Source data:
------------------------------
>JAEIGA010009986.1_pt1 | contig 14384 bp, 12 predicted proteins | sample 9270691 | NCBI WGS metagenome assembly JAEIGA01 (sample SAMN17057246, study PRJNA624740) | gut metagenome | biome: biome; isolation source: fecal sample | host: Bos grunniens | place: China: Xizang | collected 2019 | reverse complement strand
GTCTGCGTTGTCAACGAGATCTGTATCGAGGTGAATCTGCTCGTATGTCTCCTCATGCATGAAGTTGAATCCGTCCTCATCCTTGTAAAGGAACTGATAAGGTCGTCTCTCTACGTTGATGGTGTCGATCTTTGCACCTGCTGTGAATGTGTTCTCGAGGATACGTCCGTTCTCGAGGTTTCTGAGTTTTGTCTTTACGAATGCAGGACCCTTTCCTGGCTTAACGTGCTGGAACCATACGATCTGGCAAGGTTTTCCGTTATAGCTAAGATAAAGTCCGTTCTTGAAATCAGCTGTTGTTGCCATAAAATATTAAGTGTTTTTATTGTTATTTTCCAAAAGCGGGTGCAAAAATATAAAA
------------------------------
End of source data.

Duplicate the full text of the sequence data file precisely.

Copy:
>JAEIGA010009986.1_pt1 | contig 14384 bp, 12 predicted proteins | sample 9270691 | NCBI WGS metagenome assembly JAEIGA01 (sample SAMN17057246, study PRJNA624740) | gut metagenome | biome: biome; isolation source: fecal sample | host: Bos grunniens | place: China: Xizang | collected 2019 | reverse complement strand
GTCTGCGTTGTCAACGAGATCTGTATCGAGGTGAATCTGCTCGTATGTCTCCTCATGCATGAAGTTGAATCCGTCCTCATCCTTGTAAAGGAACTGATAAGGTCGTCTCTCTACGTTGATGGTGTCGATCTTTGCACCTGCTGTGAATGTGTTCTCGAGGATACGTCCGTTCTCGAGGTTTCTGAGTTTTGTCTTTACGAATGCAGGACCCTTTCCTGGCTTAACGTGCTGGAACCATACGATCTGGCAAGGTTTTCCGTTATAGCTAAGATAAAGTCCGTTCTTGAAATCAGCTGTTGTTGCCATAAAATATTAAGTGTTTTTATTGTTATTTTCCAAAAGCGGGTGCAAAAATATAAAA